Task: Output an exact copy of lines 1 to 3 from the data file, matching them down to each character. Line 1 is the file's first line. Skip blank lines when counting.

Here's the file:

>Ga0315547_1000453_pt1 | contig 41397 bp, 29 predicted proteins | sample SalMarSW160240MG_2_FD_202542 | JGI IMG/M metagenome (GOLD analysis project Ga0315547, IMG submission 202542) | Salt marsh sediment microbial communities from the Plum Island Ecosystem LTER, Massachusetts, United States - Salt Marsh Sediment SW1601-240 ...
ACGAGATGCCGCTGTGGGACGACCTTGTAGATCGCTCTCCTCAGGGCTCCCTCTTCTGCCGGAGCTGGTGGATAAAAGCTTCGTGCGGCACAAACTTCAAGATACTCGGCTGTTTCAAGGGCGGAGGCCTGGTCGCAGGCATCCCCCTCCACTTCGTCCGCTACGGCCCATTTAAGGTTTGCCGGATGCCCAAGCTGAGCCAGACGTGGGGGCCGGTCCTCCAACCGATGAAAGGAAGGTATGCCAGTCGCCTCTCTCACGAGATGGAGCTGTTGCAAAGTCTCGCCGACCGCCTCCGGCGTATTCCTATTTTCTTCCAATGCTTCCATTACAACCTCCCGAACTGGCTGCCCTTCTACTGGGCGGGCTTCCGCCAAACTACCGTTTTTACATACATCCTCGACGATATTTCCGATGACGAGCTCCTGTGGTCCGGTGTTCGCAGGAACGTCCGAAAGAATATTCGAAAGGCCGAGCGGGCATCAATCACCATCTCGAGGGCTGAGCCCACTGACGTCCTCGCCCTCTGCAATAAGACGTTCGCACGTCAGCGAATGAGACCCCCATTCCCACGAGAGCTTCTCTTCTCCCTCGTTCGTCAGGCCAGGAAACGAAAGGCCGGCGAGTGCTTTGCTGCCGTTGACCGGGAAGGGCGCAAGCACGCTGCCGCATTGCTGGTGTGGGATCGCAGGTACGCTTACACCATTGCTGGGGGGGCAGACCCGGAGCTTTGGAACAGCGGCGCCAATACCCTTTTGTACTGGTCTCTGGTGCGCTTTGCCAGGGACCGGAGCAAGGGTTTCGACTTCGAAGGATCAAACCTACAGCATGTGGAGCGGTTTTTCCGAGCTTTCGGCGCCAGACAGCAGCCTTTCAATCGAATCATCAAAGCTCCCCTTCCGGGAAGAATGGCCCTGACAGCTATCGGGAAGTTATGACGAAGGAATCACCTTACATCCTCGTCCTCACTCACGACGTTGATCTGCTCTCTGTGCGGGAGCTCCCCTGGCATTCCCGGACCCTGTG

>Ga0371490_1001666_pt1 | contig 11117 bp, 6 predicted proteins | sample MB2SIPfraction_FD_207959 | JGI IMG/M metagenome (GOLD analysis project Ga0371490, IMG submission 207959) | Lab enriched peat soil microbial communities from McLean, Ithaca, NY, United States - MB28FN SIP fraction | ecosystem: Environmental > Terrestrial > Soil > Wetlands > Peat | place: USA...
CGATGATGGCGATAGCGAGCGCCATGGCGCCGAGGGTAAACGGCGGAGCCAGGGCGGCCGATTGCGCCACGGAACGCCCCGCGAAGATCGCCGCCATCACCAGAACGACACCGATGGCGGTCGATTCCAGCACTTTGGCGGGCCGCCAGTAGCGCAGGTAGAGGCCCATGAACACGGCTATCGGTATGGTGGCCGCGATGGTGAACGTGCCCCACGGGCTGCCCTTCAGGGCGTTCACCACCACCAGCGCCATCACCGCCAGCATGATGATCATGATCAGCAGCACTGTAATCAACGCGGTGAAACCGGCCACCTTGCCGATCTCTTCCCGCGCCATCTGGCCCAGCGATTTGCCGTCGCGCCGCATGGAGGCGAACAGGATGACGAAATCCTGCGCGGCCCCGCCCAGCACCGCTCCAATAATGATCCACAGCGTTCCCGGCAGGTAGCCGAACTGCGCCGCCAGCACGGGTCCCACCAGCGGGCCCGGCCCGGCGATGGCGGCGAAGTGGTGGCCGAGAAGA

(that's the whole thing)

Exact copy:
>Ga0315547_1000453_pt1 | contig 41397 bp, 29 predicted proteins | sample SalMarSW160240MG_2_FD_202542 | JGI IMG/M metagenome (GOLD analysis project Ga0315547, IMG submission 202542) | Salt marsh sediment microbial communities from the Plum Island Ecosystem LTER, Massachusetts, United States - Salt Marsh Sediment SW1601-240 ...
ACGAGATGCCGCTGTGGGACGACCTTGTAGATCGCTCTCCTCAGGGCTCCCTCTTCTGCCGGAGCTGGTGGATAAAAGCTTCGTGCGGCACAAACTTCAAGATACTCGGCTGTTTCAAGGGCGGAGGCCTGGTCGCAGGCATCCCCCTCCACTTCGTCCGCTACGGCCCATTTAAGGTTTGCCGGATGCCCAAGCTGAGCCAGACGTGGGGGCCGGTCCTCCAACCGATGAAAGGAAGGTATGCCAGTCGCCTCTCTCACGAGATGGAGCTGTTGCAAAGTCTCGCCGACCGCCTCCGGCGTATTCCTATTTTCTTCCAATGCTTCCATTACAACCTCCCGAACTGGCTGCCCTTCTACTGGGCGGGCTTCCGCCAAACTACCGTTTTTACATACATCCTCGACGATATTTCCGATGACGAGCTCCTGTGGTCCGGTGTTCGCAGGAACGTCCGAAAGAATATTCGAAAGGCCGAGCGGGCATCAATCACCATCTCGAGGGCTGAGCCCACTGACGTCCTCGCCCTCTGCAATAAGACGTTCGCACGTCAGCGAATGAGACCCCCATTCCCACGAGAGCTTCTCTTCTCCCTCGTTCGTCAGGCCAGGAAACGAAAGGCCGGCGAGTGCTTTGCTGCCGTTGACCGGGAAGGGCGCAAGCACGCTGCCGCATTGCTGGTGTGGGATCGCAGGTACGCTTACACCATTGCTGGGGGGGCAGACCCGGAGCTTTGGAACAGCGGCGCCAATACCCTTTTGTACTGGTCTCTGGTGCGCTTTGCCAGGGACCGGAGCAAGGGTTTCGACTTCGAAGGATCAAACCTACAGCATGTGGAGCGGTTTTTCCGAGCTTTCGGCGCCAGACAGCAGCCTTTCAATCGAATCATCAAAGCTCCCCTTCCGGGAAGAATGGCCCTGACAGCTATCGGGAAGTTATGACGAAGGAATCACCTTACATCCTCGTCCTCACTCACGACGTTGATCTGCTCTCTGTGCGGGAGCTCCCCTGGCATTCCCGGACCCTGTG

>Ga0371490_1001666_pt1 | contig 11117 bp, 6 predicted proteins | sample MB2SIPfraction_FD_207959 | JGI IMG/M metagenome (GOLD analysis project Ga0371490, IMG submission 207959) | Lab enriched peat soil microbial communities from McLean, Ithaca, NY, United States - MB28FN SIP fraction | ecosystem: Environmental > Terrestrial > Soil > Wetlands > Peat | place: USA...